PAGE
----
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Native American Land Sale, Signed with Totem Marks
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Deed for land in Ulster County, N.Y., signed by three Indians with their totem marks and red wax seals, conveying a mine and 400 acres of land to Cornelius Hornbeek and Frederick Schoonmaker.

[NATIVE AMERICAN]. Tateew, Ochangues and Neckarind, Manuscript deed for land in Ulster County, N.Y. to Cornelius Hornbeek and Frederick Shoonmaker, signed by Abraham Gaasbeek Chambers and Gilbert Livingston, countersigned by John Schoonmaker, Anderyes Decker, J. Pruyn, Jr., and Conrad Weiser as witnesses June 15, 1728. Rochester, Ulster Co., N.Y. 2 pp., with a filing Memorandum on third. 8 x 13 in.

Inventory #21419       Price: $9,000

Partial Transcript

 “…We Tateew, Ochangues and Neckarind, Indians, and native owners and proprietors of a Certaine Tract of Land - situate, lyeing and being in Rochester in the County of Ulster in the Province of New York . . . for divers good and vallueable considerations … and Especially for and in Consideration of the sum of Tenn pounds Currant Money of the Province of New York to us in hand … do grant bargaine and sell unto the said Cornelius Hornbeck and Frederick Schoonmaker their heirs and Assigns forever all that a certaine mine now found out (now supposed to be lead oar) whether the same be copper, tinn, pewter, Lead or Irone Oar, or whatsoever the same may prove to be hereafter, scituate lyeing and being within Rochester aforesaid on the south side of the Sanborgh's Kill near to a certaine place called Kopenagh Togeather with the quantity of four hundred acres of land to be laid out to comprehend the said mine in such shape and forme as the said Cornelius Hornbeck and Frederick Schoonmaker shall see cause for or think convenient…”

Historical Background

Sale of land in the Catskill foothills between three Munsee Delaware Indians and two local Dutch settlers. It is remarkable because of the clear marks and wax pictographs used by the Indians and purchasers to seal the deal on paper. Relations between colonists and Indians were not always characterized by conflict and violence. The years 1715 to 1745 marked a significant era of tranquility in the mid-Atlantic region; not coincidentally, this was also a period of peace between France and Britain in Europe.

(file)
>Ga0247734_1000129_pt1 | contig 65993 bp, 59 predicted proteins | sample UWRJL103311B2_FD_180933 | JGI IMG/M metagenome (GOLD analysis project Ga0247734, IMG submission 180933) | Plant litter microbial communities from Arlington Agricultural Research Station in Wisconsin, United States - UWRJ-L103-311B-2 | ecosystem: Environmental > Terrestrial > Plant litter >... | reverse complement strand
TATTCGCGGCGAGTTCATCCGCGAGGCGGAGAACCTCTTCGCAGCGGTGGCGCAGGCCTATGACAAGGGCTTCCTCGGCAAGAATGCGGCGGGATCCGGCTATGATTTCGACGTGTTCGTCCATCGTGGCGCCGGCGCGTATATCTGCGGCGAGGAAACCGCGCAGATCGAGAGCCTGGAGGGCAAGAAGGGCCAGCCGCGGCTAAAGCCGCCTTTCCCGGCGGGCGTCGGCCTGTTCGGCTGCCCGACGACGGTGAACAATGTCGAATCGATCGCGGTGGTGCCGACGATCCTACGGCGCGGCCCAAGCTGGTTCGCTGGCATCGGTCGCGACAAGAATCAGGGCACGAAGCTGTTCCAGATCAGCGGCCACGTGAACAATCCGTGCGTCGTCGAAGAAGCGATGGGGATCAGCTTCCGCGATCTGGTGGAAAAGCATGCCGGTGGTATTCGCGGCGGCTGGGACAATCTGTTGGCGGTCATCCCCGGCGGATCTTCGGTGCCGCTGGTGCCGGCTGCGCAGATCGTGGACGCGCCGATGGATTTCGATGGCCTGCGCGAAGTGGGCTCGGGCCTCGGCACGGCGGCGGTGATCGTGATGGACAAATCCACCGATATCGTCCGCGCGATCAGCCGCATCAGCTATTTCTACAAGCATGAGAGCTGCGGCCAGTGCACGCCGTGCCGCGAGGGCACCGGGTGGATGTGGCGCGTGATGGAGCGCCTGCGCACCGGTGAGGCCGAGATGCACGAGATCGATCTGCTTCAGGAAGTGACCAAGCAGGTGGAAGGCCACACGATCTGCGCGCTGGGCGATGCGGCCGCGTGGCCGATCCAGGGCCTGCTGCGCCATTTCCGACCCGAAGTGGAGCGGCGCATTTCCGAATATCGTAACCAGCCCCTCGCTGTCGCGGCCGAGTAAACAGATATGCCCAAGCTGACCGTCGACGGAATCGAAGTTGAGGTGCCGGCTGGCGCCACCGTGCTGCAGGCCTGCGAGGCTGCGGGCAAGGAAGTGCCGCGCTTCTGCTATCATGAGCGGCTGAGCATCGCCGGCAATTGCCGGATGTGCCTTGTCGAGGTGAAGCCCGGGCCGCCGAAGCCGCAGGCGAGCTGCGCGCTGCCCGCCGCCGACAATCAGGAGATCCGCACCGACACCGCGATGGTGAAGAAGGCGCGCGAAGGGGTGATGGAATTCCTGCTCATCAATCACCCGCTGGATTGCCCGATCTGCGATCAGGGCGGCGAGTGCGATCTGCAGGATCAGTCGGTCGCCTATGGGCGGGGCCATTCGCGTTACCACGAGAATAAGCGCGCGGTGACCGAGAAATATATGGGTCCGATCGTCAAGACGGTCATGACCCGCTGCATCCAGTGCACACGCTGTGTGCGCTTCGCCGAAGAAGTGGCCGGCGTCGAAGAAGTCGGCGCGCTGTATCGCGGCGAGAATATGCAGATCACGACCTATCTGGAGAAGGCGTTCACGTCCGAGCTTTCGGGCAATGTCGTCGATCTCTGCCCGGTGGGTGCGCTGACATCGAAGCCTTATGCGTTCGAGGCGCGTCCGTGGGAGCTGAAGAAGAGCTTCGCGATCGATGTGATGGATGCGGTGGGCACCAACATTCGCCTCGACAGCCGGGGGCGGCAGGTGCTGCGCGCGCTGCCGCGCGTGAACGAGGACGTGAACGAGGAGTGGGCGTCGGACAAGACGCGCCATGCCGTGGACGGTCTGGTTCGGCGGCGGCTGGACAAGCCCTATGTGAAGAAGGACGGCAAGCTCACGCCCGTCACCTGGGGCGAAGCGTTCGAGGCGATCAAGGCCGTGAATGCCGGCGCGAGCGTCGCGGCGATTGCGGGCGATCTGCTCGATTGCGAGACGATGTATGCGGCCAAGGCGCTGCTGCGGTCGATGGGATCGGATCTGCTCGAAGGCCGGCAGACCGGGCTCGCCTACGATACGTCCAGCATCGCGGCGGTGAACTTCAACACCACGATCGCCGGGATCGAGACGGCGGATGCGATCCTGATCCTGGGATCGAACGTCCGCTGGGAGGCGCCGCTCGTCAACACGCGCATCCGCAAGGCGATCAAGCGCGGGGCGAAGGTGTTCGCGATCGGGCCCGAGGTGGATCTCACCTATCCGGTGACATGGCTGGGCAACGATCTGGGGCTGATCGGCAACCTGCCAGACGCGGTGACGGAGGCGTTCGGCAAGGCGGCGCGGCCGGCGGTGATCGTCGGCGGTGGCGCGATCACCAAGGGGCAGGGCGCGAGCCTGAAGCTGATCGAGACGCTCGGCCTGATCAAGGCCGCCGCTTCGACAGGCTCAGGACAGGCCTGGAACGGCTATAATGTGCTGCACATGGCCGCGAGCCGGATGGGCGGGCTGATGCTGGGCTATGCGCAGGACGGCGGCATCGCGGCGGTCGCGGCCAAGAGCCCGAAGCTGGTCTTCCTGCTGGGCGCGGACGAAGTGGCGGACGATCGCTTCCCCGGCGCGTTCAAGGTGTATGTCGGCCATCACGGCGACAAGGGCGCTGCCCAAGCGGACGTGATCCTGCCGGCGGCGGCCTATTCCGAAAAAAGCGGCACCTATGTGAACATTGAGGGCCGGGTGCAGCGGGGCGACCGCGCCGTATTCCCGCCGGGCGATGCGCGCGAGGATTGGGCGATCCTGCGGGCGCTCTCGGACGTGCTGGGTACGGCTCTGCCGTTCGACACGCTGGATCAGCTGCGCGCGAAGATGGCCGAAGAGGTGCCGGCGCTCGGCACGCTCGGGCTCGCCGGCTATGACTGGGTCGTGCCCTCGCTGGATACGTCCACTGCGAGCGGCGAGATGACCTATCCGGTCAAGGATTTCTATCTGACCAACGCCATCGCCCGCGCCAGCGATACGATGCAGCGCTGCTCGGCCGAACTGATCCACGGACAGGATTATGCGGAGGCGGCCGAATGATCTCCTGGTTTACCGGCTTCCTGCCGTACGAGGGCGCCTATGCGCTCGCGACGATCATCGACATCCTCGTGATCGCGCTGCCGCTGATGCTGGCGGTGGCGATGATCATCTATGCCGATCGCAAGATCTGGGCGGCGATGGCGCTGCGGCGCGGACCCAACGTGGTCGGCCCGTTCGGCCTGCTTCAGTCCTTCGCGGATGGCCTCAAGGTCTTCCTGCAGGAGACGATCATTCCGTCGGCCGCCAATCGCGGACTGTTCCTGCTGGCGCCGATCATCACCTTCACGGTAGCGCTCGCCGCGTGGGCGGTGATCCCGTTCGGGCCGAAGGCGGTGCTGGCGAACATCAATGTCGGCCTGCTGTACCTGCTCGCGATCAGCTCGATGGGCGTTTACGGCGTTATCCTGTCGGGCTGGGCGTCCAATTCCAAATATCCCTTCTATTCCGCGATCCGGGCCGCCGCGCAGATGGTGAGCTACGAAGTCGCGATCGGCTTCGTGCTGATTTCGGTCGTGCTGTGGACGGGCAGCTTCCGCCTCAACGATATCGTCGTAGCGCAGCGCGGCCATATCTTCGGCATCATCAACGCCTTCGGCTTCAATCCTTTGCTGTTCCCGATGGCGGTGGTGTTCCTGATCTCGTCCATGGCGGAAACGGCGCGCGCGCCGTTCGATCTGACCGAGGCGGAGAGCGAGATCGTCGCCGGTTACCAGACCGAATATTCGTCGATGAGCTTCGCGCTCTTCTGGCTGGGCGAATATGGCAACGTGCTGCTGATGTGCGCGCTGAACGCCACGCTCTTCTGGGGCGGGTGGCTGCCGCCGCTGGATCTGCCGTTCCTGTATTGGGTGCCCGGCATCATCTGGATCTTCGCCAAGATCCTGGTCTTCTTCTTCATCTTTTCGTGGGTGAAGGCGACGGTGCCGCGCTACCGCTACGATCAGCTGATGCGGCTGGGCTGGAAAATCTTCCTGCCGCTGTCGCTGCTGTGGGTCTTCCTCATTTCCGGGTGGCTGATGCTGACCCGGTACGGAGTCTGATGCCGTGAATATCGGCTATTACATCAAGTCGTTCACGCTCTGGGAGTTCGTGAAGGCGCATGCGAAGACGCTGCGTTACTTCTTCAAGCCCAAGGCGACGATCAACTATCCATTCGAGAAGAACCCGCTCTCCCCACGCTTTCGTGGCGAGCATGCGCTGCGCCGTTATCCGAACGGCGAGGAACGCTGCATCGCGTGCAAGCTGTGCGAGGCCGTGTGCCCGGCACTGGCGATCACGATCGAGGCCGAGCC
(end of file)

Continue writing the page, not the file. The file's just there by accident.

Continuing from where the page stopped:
About the year 1720, the Iroquois Confederacy claimed sovereignty over the Delaware Indians, but this was sometimes contested. At conferences between the Iroquois and colonial agents of New York and Pennsylvania, Iroquois sachems sold lands, some of which were Delaware tribal lands. This confluence of events probably explains the appearance of Conrad Weiser as a signing witness to this document. Weiser was born in Germany and migrated with his father, an indentured servant, to the New York frontier in 1710. When Conrad was 16, his father agreed to a local Mohawk chief’s proposal for him to live in his Schoharie Valley village, where he learned the Mohawk language and customs (the Mohawks were the easternmost Iroquois tribe). Over time, he became a trusted emissary between the Iroquois and local settlers, and was later employed by colonial governors in this period when the British government did not conduct or coordinate Indian diplomacy. The Delaware and Mahican Indians of eastern Pennsylvania and southern New York recognized that they occupied a shrinking middle ground between the British colonies, the Iroquois, and New France. Though some families chose to remain in the vicinity of white settlers, others joined new mission communities, such as Stockbridge, Massachusetts and Gnadenhutten, Pennsylvania, while others began to venture west. A great majority of Delaware Indians, angered by what they felt was exploitation at the behest of Iroquoian and colonial diplomats, joined the French side during the French and Indian War in the 1750s.

This document is also interesting for its reference to mineral extraction. When it became apparent that the British North American colonies did not possess gold or silver, the colonists largely chose not to explore for rare or valuable minerals. As settlement progressed into the Appalachian frontier in the eighteenth century, a few individuals saw potential profits in mining. It is not known whether Schoonmaker and Hornbeek succeeded in this venture. The first major iron foundry in colonial New York was constructed in 1743 in Ancram on lands owned by the Livingston family.


A fine and attractive document; Weiser’s signature appears to be heightened.


Tomlinson Collection, Mercantile Library Association (with inked deaccession stamp).

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